ISSN: 1391 - 0531
Sunday March 9, 2008
Vol. 42 - No 41
Financial Times  

SLT’s 2007 Annual Report - Letter

I would like to offer a few comments on the SLT Annual Report which struck me as unique and refreshing:

1.The 3-page quick read is an innovative and practical departure from conventional reporting of corporates. It encapsulates the salient features of the Report for the busy yet discerning reader.

2.The messages of the Chairman and CEO are exceptional. They succinctly review performance, plans and prospects. A very well coordinated effort without any overlap between the two. The chairman’s message is focused on putting the last decade since privatization into context. In addition the Chairman’s message puts the entire Annual Report into context. The CEO’s message spells out the strategy of SLT in a very clear and easily understandable manner without the use of jargon. These two statements are a must read and should be regarded as a model for modern Annual Reports.

3.The preamble to the Management Report gives in 4-pages and in a tabular format at that, an excellent summary of SLT’s current position; what most readers would be unable to or at best take forever to comprehend and deduce from most annual reports.

4.I am afraid the operations review however is far too esoteric for the greater majority of the targeted readers and too lengthy at 18-pages especially compared to the Financial Review of only 6-pages the average stakeholder would I am sure be uninterested in the abstruse details of technology and infrastructures involved. Much of this Review is an exercise in futility, I am afraid.

5.The Financial Review lucidly expounds the operational results which is music in stakeholder’s ears and carries a wealth and useful information in particular on Risk Management - the name of the game is today’s volatile economic environment locally and internationally.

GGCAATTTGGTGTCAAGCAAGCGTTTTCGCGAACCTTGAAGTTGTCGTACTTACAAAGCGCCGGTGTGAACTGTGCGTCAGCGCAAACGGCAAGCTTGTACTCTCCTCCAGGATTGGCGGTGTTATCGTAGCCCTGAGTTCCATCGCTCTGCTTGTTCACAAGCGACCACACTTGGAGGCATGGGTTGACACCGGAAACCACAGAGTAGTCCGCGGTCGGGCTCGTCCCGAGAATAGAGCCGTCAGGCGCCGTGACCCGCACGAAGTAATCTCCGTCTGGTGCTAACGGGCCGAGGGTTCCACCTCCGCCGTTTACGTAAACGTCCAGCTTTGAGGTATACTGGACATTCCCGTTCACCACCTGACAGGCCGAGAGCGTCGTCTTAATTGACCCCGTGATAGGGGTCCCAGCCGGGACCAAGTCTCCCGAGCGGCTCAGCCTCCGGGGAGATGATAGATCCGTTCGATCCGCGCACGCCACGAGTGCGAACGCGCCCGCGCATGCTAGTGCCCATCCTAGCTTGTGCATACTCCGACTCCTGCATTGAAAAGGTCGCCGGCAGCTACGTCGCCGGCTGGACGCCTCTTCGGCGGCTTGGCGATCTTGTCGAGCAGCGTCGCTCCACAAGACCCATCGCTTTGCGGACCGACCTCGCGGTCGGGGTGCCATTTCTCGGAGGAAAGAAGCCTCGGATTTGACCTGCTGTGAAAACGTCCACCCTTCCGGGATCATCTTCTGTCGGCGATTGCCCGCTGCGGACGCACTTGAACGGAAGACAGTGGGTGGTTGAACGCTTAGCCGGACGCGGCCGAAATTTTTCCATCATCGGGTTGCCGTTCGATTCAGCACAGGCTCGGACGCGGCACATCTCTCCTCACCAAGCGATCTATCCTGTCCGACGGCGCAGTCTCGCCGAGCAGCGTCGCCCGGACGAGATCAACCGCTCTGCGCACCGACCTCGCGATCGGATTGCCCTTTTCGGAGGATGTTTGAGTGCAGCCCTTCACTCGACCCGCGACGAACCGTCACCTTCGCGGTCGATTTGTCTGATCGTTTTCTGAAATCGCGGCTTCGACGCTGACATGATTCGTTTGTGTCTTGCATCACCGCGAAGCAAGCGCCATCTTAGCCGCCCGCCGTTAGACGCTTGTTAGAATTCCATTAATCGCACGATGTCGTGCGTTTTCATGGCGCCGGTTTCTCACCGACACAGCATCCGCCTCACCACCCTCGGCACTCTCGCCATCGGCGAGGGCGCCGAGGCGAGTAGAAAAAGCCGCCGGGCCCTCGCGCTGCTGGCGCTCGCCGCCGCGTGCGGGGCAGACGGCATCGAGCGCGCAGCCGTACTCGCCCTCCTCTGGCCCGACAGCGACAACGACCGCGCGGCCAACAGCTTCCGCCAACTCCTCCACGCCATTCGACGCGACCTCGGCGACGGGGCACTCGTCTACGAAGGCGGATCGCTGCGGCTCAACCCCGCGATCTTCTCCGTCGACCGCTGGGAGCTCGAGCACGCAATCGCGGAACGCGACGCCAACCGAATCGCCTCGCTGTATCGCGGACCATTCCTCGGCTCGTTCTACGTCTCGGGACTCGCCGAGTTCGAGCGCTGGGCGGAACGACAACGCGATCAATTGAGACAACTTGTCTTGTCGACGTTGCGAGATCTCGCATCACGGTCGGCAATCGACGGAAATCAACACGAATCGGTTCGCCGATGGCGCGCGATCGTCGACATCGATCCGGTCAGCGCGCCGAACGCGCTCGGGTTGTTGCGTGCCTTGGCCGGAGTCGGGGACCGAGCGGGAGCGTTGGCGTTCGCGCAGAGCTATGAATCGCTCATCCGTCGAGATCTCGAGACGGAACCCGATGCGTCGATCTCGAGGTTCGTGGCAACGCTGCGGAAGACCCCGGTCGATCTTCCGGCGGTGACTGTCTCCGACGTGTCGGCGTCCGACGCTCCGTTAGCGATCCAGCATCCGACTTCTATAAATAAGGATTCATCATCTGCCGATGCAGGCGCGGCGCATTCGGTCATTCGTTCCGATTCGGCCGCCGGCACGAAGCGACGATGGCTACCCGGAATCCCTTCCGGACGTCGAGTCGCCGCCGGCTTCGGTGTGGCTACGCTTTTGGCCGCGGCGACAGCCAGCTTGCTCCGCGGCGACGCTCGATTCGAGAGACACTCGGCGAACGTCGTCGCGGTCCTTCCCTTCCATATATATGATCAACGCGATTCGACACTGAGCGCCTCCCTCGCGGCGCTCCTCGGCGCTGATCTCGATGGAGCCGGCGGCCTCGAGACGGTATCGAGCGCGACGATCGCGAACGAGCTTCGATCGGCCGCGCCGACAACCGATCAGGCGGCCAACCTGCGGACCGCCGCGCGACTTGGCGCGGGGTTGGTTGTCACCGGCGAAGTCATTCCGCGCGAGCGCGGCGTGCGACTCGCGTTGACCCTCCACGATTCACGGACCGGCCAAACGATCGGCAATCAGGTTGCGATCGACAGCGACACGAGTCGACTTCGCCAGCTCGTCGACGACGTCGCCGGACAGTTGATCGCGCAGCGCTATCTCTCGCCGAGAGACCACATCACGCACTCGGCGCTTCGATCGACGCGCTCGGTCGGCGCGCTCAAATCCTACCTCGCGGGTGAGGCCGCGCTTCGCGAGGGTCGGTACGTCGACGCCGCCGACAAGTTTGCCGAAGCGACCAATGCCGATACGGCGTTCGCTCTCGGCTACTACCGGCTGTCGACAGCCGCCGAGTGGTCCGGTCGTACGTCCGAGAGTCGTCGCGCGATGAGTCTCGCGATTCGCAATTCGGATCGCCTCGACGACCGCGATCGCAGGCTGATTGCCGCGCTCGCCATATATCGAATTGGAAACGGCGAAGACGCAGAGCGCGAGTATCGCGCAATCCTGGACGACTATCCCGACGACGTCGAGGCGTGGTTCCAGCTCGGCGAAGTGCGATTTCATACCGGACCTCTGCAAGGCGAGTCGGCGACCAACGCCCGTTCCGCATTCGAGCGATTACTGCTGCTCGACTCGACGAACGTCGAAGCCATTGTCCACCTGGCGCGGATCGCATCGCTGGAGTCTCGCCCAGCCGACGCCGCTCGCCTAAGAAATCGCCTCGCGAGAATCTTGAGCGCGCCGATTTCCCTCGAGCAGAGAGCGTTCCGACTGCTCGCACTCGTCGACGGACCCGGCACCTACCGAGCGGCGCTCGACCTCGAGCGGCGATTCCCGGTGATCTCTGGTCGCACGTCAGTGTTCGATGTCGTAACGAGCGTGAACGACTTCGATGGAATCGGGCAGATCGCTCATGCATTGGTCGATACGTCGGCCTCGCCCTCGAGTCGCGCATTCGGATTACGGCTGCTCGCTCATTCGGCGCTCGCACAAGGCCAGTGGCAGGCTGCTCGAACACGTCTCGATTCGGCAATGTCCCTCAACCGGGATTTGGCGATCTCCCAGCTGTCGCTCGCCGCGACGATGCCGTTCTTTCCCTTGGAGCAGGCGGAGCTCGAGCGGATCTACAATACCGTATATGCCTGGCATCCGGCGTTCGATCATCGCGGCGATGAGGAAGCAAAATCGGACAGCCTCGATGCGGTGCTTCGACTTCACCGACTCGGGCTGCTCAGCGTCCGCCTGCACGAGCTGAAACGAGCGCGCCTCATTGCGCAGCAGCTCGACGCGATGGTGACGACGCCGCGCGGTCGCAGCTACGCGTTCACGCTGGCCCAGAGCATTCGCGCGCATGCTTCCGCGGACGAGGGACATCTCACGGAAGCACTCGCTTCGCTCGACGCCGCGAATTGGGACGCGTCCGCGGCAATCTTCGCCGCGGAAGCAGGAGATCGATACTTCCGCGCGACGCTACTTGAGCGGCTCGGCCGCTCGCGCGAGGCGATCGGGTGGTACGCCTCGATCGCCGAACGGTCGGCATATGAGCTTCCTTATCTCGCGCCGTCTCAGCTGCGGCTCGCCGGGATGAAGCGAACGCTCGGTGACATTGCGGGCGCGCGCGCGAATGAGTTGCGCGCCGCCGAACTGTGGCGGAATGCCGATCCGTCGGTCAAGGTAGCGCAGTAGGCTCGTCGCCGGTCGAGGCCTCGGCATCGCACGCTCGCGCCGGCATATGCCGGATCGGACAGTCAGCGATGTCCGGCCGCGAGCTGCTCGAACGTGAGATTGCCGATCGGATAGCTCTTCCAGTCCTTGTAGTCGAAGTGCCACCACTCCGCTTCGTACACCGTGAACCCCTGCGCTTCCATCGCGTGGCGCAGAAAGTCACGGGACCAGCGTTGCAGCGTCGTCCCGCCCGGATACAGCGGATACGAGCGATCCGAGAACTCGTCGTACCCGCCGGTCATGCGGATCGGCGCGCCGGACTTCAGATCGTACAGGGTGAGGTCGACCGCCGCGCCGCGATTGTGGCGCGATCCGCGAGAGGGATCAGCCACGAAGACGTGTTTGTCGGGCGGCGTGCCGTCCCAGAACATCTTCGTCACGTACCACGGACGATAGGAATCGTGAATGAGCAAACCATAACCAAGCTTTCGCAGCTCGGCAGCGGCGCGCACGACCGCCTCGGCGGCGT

6.Investor Relations Review is a commendable new feature in Corporate Reporting, which comprehensively deals with an aspect hitherto treated perfunctorily in Annual Reports.

7.The Sustainability Report vividly captures the corporate ethos or culture of SLT.

8.Although Corporate Governance is still a relatively new concept in Sri Lanka, its practice at SLT is well documented in the Report.

9.The look and feel of the Report is classy and has a sense of understated elegance. There is no attempt to force a modern, hip type of image as one would expect. Instead modernity comes out almost in a paradoxical manner through the clever avoidance of clichéd imagery and the use of a sophisticated style of illustrations.

I was particularly motivated to write this critique in the context of an unsavoury trend of sheer volume and bulk in Annual Reports that I have seen emerging. This may be due to companies slavishly following conventions or flavours of the day largely motivated by awards. It would have been preferable if the majority of potential readers of most Annual Reports of blue-chip corporates were spared the tedium of wading through a plethora of technical and financial information much of which is unlikely to be of interest or comprehensible to them. SLT must be commended for bucking the trend.

N. Jayasingam
Former Chairman
of Harrisons and Crosfield (Colombo) Ltd., Lankem Ceylon Ltd., E.B. Creasy and Co. Ltd.



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